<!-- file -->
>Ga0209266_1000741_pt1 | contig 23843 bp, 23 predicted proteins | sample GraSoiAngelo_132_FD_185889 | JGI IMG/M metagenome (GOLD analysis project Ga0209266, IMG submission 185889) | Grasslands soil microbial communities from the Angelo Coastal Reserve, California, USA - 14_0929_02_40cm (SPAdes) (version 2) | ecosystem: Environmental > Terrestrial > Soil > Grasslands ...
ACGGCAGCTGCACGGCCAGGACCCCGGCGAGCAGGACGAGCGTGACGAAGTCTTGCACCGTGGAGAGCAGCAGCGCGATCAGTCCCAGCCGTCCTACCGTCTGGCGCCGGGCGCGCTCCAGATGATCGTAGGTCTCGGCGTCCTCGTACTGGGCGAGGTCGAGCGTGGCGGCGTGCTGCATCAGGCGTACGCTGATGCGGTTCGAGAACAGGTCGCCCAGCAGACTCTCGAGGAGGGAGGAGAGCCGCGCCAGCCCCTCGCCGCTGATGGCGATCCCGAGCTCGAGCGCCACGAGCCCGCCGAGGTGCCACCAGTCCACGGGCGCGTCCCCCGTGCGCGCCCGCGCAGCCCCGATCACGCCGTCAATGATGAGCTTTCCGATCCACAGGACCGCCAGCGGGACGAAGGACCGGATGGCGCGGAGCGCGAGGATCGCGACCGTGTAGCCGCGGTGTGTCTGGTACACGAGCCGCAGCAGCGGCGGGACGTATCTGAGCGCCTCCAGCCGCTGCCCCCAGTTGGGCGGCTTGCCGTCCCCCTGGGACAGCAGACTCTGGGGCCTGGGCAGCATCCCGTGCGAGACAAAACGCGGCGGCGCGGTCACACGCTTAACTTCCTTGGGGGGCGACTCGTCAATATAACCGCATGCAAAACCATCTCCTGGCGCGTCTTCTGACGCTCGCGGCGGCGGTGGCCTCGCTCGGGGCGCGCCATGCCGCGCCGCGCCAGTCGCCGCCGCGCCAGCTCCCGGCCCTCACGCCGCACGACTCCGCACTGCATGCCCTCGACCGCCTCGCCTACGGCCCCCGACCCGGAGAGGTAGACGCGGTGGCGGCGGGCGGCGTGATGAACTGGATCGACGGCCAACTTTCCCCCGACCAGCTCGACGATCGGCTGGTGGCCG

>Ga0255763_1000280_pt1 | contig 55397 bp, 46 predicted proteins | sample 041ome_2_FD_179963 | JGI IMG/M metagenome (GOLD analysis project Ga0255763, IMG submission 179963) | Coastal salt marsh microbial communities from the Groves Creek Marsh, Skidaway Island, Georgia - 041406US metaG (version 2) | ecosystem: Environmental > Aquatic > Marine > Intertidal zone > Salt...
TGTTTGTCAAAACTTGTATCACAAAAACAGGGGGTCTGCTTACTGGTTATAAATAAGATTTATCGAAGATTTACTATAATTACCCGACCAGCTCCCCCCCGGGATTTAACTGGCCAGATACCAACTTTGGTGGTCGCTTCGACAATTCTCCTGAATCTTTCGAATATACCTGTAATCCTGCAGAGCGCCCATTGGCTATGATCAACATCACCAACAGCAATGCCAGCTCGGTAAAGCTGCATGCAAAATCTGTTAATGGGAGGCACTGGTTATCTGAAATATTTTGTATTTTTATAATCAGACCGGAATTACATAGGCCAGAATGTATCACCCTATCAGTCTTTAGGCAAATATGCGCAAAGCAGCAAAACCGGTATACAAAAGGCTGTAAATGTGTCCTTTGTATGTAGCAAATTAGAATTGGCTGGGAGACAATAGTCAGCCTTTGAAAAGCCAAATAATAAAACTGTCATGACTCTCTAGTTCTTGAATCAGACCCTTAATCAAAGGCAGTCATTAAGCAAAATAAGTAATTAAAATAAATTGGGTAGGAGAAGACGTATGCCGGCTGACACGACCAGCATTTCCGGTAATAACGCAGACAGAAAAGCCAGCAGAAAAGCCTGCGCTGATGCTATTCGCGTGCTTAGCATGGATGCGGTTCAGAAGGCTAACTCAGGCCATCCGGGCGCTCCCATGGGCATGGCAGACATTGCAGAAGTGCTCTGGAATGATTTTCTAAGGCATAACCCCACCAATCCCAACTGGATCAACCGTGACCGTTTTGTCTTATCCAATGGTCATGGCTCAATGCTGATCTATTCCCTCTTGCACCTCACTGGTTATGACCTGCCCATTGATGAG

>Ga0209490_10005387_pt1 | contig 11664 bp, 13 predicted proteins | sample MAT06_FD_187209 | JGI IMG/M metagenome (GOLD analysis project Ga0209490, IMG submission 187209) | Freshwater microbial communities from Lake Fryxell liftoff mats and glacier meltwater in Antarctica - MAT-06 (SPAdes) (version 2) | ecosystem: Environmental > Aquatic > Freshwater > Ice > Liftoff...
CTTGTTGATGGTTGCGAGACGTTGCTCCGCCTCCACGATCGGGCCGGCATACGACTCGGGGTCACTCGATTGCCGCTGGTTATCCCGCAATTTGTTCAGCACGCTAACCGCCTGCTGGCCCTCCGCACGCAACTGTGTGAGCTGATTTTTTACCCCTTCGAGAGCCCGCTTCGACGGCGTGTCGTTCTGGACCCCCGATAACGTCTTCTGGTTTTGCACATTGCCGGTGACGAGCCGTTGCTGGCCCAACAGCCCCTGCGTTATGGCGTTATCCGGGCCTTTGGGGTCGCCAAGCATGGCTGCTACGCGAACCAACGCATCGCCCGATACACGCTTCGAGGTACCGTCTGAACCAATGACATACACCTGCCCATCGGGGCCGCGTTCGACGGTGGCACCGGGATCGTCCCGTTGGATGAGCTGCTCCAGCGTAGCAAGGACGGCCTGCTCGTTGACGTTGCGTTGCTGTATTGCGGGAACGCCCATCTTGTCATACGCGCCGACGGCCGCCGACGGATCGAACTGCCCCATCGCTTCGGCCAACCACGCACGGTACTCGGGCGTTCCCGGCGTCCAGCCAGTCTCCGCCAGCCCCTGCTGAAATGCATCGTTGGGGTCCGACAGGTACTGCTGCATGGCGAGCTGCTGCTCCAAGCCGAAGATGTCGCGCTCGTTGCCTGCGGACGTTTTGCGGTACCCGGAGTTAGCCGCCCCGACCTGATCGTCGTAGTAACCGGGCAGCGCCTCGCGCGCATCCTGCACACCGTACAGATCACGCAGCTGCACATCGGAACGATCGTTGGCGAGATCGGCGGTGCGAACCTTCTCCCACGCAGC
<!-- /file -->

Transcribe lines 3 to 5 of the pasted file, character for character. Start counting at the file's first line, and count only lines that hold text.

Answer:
>Ga0255763_1000280_pt1 | contig 55397 bp, 46 predicted proteins | sample 041ome_2_FD_179963 | JGI IMG/M metagenome (GOLD analysis project Ga0255763, IMG submission 179963) | Coastal salt marsh microbial communities from the Groves Creek Marsh, Skidaway Island, Georgia - 041406US metaG (version 2) | ecosystem: Environmental > Aquatic > Marine > Intertidal zone > Salt...
TGTTTGTCAAAACTTGTATCACAAAAACAGGGGGTCTGCTTACTGGTTATAAATAAGATTTATCGAAGATTTACTATAATTACCCGACCAGCTCCCCCCCGGGATTTAACTGGCCAGATACCAACTTTGGTGGTCGCTTCGACAATTCTCCTGAATCTTTCGAATATACCTGTAATCCTGCAGAGCGCCCATTGGCTATGATCAACATCACCAACAGCAATGCCAGCTCGGTAAAGCTGCATGCAAAATCTGTTAATGGGAGGCACTGGTTATCTGAAATATTTTGTATTTTTATAATCAGACCGGAATTACATAGGCCAGAATGTATCACCCTATCAGTCTTTAGGCAAATATGCGCAAAGCAGCAAAACCGGTATACAAAAGGCTGTAAATGTGTCCTTTGTATGTAGCAAATTAGAATTGGCTGGGAGACAATAGTCAGCCTTTGAAAAGCCAAATAATAAAACTGTCATGACTCTCTAGTTCTTGAATCAGACCCTTAATCAAAGGCAGTCATTAAGCAAAATAAGTAATTAAAATAAATTGGGTAGGAGAAGACGTATGCCGGCTGACACGACCAGCATTTCCGGTAATAACGCAGACAGAAAAGCCAGCAGAAAAGCCTGCGCTGATGCTATTCGCGTGCTTAGCATGGATGCGGTTCAGAAGGCTAACTCAGGCCATCCGGGCGCTCCCATGGGCATGGCAGACATTGCAGAAGTGCTCTGGAATGATTTTCTAAGGCATAACCCCACCAATCCCAACTGGATCAACCGTGACCGTTTTGTCTTATCCAATGGTCATGGCTCAATGCTGATCTATTCCCTCTTGCACCTCACTGGTTATGACCTGCCCATTGATGAG

>Ga0209490_10005387_pt1 | contig 11664 bp, 13 predicted proteins | sample MAT06_FD_187209 | JGI IMG/M metagenome (GOLD analysis project Ga0209490, IMG submission 187209) | Freshwater microbial communities from Lake Fryxell liftoff mats and glacier meltwater in Antarctica - MAT-06 (SPAdes) (version 2) | ecosystem: Environmental > Aquatic > Freshwater > Ice > Liftoff...